Study urges the use of leg bands for marking individuals instead of wing tags

Conservationists who apply wing tags for identifying Cape Vultures—a species of African vulture that is vulnerable to extinction—are putting the birds’ lives further at risk, a new movement ecology study has shown. Researchers from the Max Planck Institute of Animal Behavior in Germany and VulPro NPC in South Africa have demonstrated that Cape Vultures fitted with tags on their wings travelled shorter distances and flew slower than those fitted with bands around their legs. The research emphasises the importance of investigating the effects that tagging methods can have on the behaviour and conservation of species, prompting a shift towards the less invasive method of leg bands in the future study of Cape Vultures.

Development and implementation of a voluntary, market-based Wildlife Economy Certification Scheme

Draft Concept Note and Roadmap - 30 November 2020

1.    Introduction

The Wildlife Economy is underpinned by complex and multi-faceted agro-ecological farming systems. The primary objective of the wildlife rancher is to run a profitable enterprise across a range of four broad types of activities: 1) game ranching and live sales; 2) hunting (trophy and biltong); 3) game products (including game meat production) and 4) ecotourism. Wildlife ranches are managed along a continuum from more intensive to extensive systems, with some production units also including other agricultural practices and land uses. Open ranched lands may also have wildlife areas with free ranging wildlife populations.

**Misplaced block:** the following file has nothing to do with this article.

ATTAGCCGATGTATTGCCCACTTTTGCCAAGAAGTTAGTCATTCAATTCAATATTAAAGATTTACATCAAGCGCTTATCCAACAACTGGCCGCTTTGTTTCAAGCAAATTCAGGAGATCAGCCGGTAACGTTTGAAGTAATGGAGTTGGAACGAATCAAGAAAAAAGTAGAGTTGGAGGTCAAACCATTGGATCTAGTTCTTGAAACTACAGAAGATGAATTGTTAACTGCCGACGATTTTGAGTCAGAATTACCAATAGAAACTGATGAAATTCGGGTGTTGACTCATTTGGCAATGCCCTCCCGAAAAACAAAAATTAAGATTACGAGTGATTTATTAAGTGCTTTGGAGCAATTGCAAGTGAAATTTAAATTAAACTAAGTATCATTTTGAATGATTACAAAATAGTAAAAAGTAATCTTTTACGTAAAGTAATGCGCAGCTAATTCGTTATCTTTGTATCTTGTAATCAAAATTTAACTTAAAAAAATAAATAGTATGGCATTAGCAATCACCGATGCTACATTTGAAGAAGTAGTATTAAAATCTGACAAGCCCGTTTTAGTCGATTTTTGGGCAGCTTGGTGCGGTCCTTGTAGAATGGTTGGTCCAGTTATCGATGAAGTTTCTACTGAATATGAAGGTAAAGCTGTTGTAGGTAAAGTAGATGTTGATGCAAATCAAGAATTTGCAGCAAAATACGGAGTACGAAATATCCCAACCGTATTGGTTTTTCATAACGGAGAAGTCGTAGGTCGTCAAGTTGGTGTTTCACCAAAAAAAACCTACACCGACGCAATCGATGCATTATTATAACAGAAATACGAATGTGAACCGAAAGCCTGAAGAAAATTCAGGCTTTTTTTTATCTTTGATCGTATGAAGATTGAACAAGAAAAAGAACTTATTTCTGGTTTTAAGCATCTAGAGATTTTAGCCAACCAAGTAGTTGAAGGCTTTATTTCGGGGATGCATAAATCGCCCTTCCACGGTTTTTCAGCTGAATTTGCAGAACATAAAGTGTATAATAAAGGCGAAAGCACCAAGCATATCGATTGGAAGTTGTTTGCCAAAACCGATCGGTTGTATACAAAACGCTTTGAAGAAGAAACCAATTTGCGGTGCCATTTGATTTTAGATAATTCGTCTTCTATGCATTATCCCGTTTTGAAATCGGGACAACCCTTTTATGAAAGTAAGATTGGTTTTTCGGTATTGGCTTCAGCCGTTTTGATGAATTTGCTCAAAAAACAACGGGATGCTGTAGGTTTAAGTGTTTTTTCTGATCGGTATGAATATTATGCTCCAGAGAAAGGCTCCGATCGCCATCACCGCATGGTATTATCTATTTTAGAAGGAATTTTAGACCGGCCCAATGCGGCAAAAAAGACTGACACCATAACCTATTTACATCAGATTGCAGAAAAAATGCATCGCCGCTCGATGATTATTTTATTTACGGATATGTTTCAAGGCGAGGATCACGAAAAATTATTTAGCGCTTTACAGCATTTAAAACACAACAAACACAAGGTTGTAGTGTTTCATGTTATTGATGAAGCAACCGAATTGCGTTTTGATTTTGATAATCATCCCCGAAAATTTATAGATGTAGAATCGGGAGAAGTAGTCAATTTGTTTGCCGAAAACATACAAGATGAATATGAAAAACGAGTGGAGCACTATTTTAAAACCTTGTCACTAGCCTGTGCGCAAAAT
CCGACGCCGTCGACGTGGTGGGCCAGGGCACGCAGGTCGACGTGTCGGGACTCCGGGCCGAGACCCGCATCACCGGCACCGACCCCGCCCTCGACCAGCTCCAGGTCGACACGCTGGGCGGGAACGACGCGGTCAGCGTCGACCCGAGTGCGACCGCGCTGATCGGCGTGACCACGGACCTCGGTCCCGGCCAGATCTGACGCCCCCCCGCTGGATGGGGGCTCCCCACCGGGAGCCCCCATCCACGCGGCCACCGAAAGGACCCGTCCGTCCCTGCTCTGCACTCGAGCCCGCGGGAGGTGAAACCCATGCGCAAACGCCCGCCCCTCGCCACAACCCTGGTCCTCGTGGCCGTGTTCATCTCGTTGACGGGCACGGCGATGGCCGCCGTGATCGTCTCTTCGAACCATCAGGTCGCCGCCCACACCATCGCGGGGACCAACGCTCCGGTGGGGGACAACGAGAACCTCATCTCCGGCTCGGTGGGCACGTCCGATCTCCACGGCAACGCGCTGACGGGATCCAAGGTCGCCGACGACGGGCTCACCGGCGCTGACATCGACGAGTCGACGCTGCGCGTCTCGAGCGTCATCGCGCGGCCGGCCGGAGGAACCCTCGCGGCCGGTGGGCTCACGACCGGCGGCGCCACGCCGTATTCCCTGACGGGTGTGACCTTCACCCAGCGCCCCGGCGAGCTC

The exceptional biodiversity of South Africa provides a wide range of benefits to the country’s economy, society and human well-being. The sustained benefit flows that nature provides are dependent on functioning ecosystems, healthy species populations and high genetic diversity.

South Africa saw a marked decline in rhino poaching during 2020, with the killing of rhino declining by 33%.

“While the extraordinary circumstances surrounding the battle to beat the Covid-19 pandemic contributed in part to the decrease in rhino poaching in 2020, the role of rangers and security personnel who remained at their posts, and the additional steps taken by government to effectively deal with these and related offences, also played a significant role,” said Environment, Forestry and Fisheries Minister Barbara Creecy.

During the various Lockdown Alert Levels in 2020, the movement of alleged poachers and rhino horn smugglers had been curtailed.  Alongside this, the steps to address rhino poaching and wildlife crime across the country had been aligned to both the Integrated Strategic Management of Rhinoceros and the principles set out in the draft National Integrated Strategy to Combat Wildlife Trafficking (NISCWT).